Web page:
Last time we looked at the vast differences in posting and responding to posts in Google Classroom and Microsoft Teams. Teams just had too many features to cover in one article, so we’ll look at another category today, reactions to posts, none of which exist in Google Classroom, so we’ll leave that behind this time. Day 102 of 365 Ideas for #Microsoft365 is all the ways you can react to a post in Teams. BTW, we have to make a slight change- this series has been titled 365 Ideas for Office 365, but Microsoft is rebranding, so it will now be Microsoft 365.
Before I get into reactions specifically, let me mention one other difference that my friend Andrew Fitzgerald shared with me after seeing the last post. With both Teams and Classroom, you can paste text into a post. But try that with an image! In classroom you can only add an image as an attachment, which means students have to actually click to open it. In Teams you can copy and paste, or take a screenshot and paste right into your post so the image appears in the feed. When your class is working remotely, that’s not just a matter of convenience- one or two fewer clicks. It’s the difference between “I never saw that” and “Thanks for showing us that!”
Now, on to reactions. The first set are literal reactions.
Hover over any post or reply and you’ll be able to like, love, or express laughter, surprise, sadness or anger about that post. That’s a great way to have students acknowledge that they read a comment.
More than just Reactions
Click on the ellipses and you will find a number of other ways you can interact with that message.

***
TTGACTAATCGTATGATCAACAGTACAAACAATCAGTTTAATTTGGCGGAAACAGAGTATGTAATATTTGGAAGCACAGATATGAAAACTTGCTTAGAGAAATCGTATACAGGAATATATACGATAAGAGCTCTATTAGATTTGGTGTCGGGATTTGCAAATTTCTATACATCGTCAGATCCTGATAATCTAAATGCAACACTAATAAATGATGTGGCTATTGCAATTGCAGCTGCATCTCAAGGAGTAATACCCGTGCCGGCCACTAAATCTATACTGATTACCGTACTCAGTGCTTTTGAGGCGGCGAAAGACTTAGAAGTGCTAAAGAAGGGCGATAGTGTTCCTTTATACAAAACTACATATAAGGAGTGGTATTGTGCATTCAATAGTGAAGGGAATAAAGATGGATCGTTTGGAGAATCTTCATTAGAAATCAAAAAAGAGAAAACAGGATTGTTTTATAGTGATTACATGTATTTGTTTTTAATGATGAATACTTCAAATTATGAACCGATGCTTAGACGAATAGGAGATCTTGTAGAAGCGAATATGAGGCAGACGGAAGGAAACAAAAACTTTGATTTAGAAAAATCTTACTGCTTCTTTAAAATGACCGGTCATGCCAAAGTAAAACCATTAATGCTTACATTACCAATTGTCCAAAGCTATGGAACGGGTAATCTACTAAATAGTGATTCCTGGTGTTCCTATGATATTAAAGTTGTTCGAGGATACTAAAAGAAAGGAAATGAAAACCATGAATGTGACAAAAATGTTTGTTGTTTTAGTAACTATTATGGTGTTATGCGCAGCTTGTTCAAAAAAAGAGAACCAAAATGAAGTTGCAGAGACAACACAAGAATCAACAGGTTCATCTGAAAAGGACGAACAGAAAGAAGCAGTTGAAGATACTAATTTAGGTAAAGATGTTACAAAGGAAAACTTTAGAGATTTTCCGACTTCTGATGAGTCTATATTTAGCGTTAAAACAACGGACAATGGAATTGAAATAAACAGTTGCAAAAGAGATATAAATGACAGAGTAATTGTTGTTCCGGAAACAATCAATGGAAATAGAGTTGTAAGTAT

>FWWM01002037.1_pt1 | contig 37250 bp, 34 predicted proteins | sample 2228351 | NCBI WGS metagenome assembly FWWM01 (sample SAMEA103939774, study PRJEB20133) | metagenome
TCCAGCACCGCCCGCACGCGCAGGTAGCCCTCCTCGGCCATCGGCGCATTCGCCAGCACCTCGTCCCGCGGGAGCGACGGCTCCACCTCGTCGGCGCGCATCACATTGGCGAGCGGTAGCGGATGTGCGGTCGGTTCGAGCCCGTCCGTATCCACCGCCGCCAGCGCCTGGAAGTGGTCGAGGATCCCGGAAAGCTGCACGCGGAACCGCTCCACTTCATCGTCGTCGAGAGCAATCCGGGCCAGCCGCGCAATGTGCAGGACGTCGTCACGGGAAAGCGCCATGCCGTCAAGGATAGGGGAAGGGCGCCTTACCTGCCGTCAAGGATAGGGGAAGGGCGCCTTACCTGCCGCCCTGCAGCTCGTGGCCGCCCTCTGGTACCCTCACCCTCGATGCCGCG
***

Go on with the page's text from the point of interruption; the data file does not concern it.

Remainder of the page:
You can Save any message into a library of saved messages. To find your personal library, click on your account icon in the top right corner, then the Saved icon in the dropdown.
A sidebar opens on the left with your list of saved messages.
You can share the message via email with Share to Outlook.
There is a Translate option but that also exists in the fully featured Immersive Reader, so for anything posted you can add read aloud, grammar tools, picture dictionary, background colors, text masking and translation into about 70 different languages, all of which have some or all of those reading helps in place as well.
Looking for more? How about the
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If you like this style of directions and screenshots, walking you through ideas for using Microsoft tools in your classroom, check out my book,
All the Microsoft Tools You Need to Transform Your Classroom: 50 Ideas for using Microsoft Office 365 for Education available on amazon in both Kindle and paperback.